A Texan from Brownsville was sentenced to 32 months in federal prison for attempting to smuggle a grenade launcher barrel into Mexico last year.
Miguel Angel Gutierrez appeared before U.S. District Judge Micaela Alvarez in McAllen Tuesday where she handed him almost two and half years behind bars on federal gun charges for violating registration and licensing requirements related to the export of defense materials, according to the criminal court documents. He will also be required to serve three years of supervised release upon the completion of his prison term.
Gutierrez, 23, is the second of two Brownsville men to plead guilty to their roles in trying to unlawfully transport an M203 grenade launcher barrel out of the United States.
On May 18, as part of an ongoing firearms trafficking investigation, special agents with the U.S. Department of Homeland Security Investigations (HSI) encountered the other defendant in this case, Jose Martin Carmona-Gonzalez, 45, at a mailbox drop where he picked up what turned out to be the launcher tube.
Carmona-Gonzalez consented to a search of his vehicle which resulted in the discovery of a package addressed to a third party. Carmona-Gonzalez said the package contained a grenade launcher tube. The unsealed criminal complaint pertaining to his case stated that Carmona-Gonzalez allowed special agents to open the package, uncovering the M203 equipment.
In a subsequent interview, Carmona-Gonzalez told the feds he was contacted by an unnamed co-conspirator in Mexico and the launcher barrel was supposed to be smuggled by someone else. Carmona-Gonzalez said he knew it was illegal to smuggle the barrel, according to court documents. Special agents seized and repackaged the barrel.
Then, on May 21, Carmona-Gonzalez was contacted by the unnamed co-conspirator in Mexico, advising the M203 launcher barrel was ready to be picked up and smuggled into Mexico. The unnamed co-conspirator said he would send a courier to get the tube, according to court documents. That was Gutierrez.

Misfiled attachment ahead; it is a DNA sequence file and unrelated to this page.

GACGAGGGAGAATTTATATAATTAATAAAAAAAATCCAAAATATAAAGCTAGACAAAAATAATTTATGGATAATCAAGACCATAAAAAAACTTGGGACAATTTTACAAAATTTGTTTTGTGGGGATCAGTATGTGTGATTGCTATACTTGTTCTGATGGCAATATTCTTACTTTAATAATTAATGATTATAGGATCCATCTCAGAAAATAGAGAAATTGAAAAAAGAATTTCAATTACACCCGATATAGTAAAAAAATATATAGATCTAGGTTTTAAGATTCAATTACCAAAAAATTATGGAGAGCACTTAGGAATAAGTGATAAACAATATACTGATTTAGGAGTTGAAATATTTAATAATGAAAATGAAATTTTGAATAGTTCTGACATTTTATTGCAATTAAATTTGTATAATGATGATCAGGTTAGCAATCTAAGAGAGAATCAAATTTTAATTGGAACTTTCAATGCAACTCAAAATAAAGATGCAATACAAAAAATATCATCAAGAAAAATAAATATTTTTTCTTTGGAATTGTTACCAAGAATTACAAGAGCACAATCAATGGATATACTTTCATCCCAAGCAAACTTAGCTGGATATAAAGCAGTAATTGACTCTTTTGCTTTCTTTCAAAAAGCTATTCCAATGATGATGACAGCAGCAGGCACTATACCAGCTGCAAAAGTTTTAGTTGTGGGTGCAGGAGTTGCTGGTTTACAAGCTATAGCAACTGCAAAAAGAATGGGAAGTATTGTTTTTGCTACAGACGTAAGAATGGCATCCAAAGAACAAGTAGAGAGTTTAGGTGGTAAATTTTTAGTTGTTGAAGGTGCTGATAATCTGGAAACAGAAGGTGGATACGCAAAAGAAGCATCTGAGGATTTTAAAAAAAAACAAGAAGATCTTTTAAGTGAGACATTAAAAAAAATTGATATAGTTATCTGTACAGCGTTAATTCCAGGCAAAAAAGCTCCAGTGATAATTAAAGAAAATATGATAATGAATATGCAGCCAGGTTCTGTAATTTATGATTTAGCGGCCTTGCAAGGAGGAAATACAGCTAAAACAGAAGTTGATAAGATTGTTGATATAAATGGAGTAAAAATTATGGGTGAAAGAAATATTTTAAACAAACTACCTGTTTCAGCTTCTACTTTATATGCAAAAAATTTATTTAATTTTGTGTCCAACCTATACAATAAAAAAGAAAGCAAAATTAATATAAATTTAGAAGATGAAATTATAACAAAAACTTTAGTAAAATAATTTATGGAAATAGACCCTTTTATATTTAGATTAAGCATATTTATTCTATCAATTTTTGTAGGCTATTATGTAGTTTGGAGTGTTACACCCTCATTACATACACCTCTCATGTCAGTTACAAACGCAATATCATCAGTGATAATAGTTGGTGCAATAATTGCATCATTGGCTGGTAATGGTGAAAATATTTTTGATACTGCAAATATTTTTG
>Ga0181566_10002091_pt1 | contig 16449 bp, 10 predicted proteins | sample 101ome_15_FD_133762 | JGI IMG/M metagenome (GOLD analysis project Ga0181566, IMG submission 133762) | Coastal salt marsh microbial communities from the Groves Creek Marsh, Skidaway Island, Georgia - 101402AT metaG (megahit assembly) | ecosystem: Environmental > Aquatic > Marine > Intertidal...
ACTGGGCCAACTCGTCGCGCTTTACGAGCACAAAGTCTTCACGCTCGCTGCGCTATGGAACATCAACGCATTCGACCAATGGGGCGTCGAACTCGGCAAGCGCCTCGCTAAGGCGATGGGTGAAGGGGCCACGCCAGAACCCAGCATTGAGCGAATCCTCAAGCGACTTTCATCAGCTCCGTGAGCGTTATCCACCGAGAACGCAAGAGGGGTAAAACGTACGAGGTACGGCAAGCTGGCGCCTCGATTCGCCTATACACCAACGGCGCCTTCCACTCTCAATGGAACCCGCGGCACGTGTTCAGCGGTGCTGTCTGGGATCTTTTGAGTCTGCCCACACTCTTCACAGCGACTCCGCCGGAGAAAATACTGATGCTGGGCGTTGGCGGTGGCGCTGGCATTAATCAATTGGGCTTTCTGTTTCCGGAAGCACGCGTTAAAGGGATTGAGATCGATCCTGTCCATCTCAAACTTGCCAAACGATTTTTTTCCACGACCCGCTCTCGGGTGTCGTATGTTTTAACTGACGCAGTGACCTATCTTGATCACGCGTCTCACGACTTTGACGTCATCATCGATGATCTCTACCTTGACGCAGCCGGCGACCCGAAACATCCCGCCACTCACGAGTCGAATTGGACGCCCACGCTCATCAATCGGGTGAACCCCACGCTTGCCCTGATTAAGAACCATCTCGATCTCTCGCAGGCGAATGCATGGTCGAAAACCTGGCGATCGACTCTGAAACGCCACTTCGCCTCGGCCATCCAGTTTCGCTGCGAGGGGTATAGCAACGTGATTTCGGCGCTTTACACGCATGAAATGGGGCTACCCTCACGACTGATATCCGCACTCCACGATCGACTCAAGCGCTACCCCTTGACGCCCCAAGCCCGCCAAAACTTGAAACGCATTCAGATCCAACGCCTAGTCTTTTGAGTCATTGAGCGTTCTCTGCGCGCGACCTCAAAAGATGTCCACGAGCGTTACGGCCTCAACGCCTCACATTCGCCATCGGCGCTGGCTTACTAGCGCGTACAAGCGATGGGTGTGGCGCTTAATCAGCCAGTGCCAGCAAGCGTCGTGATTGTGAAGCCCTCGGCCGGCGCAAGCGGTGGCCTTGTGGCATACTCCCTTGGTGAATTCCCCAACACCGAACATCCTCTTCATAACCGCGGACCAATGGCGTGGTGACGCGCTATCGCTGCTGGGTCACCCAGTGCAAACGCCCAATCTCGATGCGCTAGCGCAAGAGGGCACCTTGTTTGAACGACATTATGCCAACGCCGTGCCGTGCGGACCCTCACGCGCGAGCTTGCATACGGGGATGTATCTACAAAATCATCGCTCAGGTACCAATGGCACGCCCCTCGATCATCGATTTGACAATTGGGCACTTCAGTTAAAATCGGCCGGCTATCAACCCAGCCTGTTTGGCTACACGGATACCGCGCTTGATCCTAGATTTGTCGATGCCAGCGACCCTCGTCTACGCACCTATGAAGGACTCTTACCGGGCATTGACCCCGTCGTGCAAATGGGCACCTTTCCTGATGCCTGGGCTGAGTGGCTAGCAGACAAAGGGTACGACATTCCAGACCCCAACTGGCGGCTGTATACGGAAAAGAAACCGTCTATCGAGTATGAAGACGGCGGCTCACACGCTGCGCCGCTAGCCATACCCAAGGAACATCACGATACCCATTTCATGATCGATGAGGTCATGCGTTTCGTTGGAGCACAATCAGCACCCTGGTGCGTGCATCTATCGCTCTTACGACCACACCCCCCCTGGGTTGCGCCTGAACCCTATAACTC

The Brownsville Herald reported the two men met at a local clothing store where Carmona-Gonzalez turned over the repackaged launcher barrel to Gutierrez.
U.S. Customs and Border Protection officers, tipped off by federal agents that Gutierrez was headed their way, detained him for questioning at the Brownsville Gateway Port of Entry when he “attempted to smuggle the package from the United States into Mexico by walking across the U.S./Mexico International Boundary,” according to the criminal complaint.
Later, Gutierrez told them he “had been recruited by an unnamed co-conspirator in Mexico to smuggle a tube used for launching grenades” into Mexico in exchange for monetary compensation. He, too, acknowledged what he was trying to do was illegal. Federal agents arrested Gutierrez.
On August 2, Carmona-Gonzalez pleaded guilty to the same charge as Gutierrez. In late November, Carmona-Gonzalez was sentenced to 30 months in federal prison.
Court records stated that M203 grenade launcher tubes are “determined to be a defense article” by the U.S. Munitions List and are regulated for export pursuant to the Arms Export Control Act.